- Minimum total credit - 48
- Minimum course credit - 24
- Minimum research credit - 12
- Minimum no. of courses - 08
- Minimum residency - 04 semesters
- Maximum duration - 03 years
- Minimum CPI (for graduation) - 2.2
- Minimum CPI (for continuation in program) - 1.7
- Minimum CPI (TA/RAship eligibility) - 2.5
The program curriculum includes four specializations tracks that provide a strong foundation and advanced courses in each track. This program tried to leverage the strength and diversity of our faculty and have created the following specializations tracks which are likely to be unique in their output profile.
- VLSI and Embedded Systems (VLSI Sp.)
- Communication Systems (Comm. Sp.)
- Machine Intelligence (MI Sp.)
- Computer Networks (NW Sp.)
Student is admitted to specific specialization according to his/her performance and choice at the time of admissions. Apart from specialization core courses the curriculum includes three important core courses and a wide range of elective courses. The specializations offered by us are different in a qualitative way than the specializations offered in other institutions.
This Program is focused to provide a domain capability to each student that allows them to have a meaningful career in industry or academics. Financial support in the form of Teaching Assistantships or Research Assistantships is provided to majority of the students.
[Numbers within brackets against each course indicate Lecture hrs – Tutorial hrs – Practical hrs : Total credit hrs per week]
Essential Mathematics [3 – 0 – 0 : 3]
Algorithms [1.5 – 0 – 0: 1.5]
Probability Theory [1.5 – 0 – 0: 1.5]
Technical Communication [Pass / Fail]
VLSI Design (VLSI Sp.) [3 – 0 – 0 : 3]
System and Signal Theory (Comm. Sp.) [3 – 0 – 0 : 3]
Pattern Recognition (MI Sp.) [3 – 0 – 0 : 3]
Advanced Computer Networks (NW Sp.) [3 – 0 – 0 : 3]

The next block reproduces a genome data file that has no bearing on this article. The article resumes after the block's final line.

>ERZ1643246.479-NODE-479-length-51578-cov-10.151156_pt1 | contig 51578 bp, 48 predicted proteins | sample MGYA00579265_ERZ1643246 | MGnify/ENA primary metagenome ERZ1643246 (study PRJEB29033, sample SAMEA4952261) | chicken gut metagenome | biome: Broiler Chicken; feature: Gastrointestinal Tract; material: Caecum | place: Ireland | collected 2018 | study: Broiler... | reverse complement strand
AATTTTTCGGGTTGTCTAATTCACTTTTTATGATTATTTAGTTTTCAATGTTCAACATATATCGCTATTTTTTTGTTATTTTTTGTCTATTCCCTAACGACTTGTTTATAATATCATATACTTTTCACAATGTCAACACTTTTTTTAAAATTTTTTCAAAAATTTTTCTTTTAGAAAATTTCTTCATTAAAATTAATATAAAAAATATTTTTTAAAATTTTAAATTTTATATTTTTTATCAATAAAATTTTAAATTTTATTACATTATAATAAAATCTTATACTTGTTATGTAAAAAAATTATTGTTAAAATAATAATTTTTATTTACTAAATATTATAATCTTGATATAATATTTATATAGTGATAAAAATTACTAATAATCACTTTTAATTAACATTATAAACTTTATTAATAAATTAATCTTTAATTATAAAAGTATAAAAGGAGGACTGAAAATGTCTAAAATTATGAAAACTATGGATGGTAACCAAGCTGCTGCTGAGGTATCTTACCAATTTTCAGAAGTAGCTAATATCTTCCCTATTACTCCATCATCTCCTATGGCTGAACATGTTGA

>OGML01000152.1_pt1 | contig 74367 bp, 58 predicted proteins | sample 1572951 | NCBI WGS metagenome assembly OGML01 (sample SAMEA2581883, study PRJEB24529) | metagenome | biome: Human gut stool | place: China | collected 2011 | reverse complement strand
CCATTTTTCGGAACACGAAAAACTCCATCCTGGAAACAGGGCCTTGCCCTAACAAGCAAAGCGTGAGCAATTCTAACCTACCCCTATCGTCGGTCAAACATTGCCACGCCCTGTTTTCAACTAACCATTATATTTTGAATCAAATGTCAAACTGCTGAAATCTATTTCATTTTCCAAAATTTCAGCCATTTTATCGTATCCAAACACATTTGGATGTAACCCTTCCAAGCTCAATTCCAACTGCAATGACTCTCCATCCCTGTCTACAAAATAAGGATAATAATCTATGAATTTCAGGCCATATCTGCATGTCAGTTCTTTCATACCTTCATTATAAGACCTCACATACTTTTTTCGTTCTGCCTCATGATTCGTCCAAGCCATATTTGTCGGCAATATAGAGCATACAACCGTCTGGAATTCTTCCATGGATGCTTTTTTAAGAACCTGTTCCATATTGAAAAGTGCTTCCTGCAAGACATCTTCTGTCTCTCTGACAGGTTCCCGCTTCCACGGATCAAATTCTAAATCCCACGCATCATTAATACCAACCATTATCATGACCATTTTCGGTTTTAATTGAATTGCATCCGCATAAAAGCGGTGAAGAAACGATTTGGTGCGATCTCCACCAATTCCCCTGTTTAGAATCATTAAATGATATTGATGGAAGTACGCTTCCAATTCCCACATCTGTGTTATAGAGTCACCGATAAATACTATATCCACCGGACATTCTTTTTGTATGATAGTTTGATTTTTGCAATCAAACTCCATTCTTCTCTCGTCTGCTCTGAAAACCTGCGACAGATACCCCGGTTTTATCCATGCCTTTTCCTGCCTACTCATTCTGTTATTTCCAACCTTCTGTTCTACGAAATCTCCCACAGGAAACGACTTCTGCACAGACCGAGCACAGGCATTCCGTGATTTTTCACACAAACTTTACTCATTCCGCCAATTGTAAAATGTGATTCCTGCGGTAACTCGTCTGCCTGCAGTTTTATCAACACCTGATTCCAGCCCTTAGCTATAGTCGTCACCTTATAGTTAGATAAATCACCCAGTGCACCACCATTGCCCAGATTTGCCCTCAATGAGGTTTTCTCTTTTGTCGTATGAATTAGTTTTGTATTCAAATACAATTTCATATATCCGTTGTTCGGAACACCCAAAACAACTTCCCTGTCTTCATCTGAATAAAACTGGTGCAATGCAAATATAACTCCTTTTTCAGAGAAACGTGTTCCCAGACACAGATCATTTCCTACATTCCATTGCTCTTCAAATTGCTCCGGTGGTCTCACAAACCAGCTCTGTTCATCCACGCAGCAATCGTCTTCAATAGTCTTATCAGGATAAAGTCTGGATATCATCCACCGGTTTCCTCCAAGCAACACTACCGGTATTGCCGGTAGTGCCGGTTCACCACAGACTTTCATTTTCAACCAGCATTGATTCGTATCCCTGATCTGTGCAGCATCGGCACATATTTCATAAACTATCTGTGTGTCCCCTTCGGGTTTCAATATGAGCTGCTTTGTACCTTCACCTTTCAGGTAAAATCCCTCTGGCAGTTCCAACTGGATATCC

Analog CMOS IC Design (VLSI Sp.) [3 – 0 – 0 : 3]
VLSI Subsystem Design / [3 – 0 – 0 : 3]
Digital System Architecture / [3 – 0 – 2 : 4]
Embedded Systems Programming (VLSI Sp. - any two) [3 – 0 – 3 : 4.5]
Wireless System Design (Comm. Sp.) [3 – 0 – 0 : 3]
Statistical Estimation Theory (Comm. Sp.) [3 – 0 – 0 : 3]
Digital Image Processing (MI Sp.) [3 – 0 – 0 : 3]
Information Retrieval (MI Sp.) [3 – 0 – 0 : 3]
Multimedia Security with DRM (MI Sp.) [3 – 0 – 0 : 3]
Service Oriented Computing (NW Sp.) [3 – 0 – 0 : 3]
Topics in Wireless Ad Hoc Networks (NW Sp.) [3 – 0 – 2 : 4]
Introduction to Cryptography / [3 – 0 – 0 : 3]
System and Network Security (NW Sp. - any one) [3 – 0 – 2 : 4]
VLSI Design Lab (VLSI Sp.) [3 – 0 – 0 : 3]
Advanced Analog Design (VLSI Sp.) [3 – 0 – 0 : 3]
Advanced Digital Communication (Comm. Sp.) [3 – 0 – 0: 3]
Advanced Wireless Communication (Comm. Sp.) [3 – 0 – 0: 3]
Computer Vision (MI Sp.) [3 – 0 – 0 : 3]
Dynamic Networks (NW Sp.) [3 – 0 – 0 : 3]
This course is designed to provide students with the knowledge and understanding of engineering mathematics. Students would be able to recap their under grad mathematics courses, and strengthen the foundation with some advanced topics. Topics include: elementary algebra, linear algebra, calculus and complex analysis.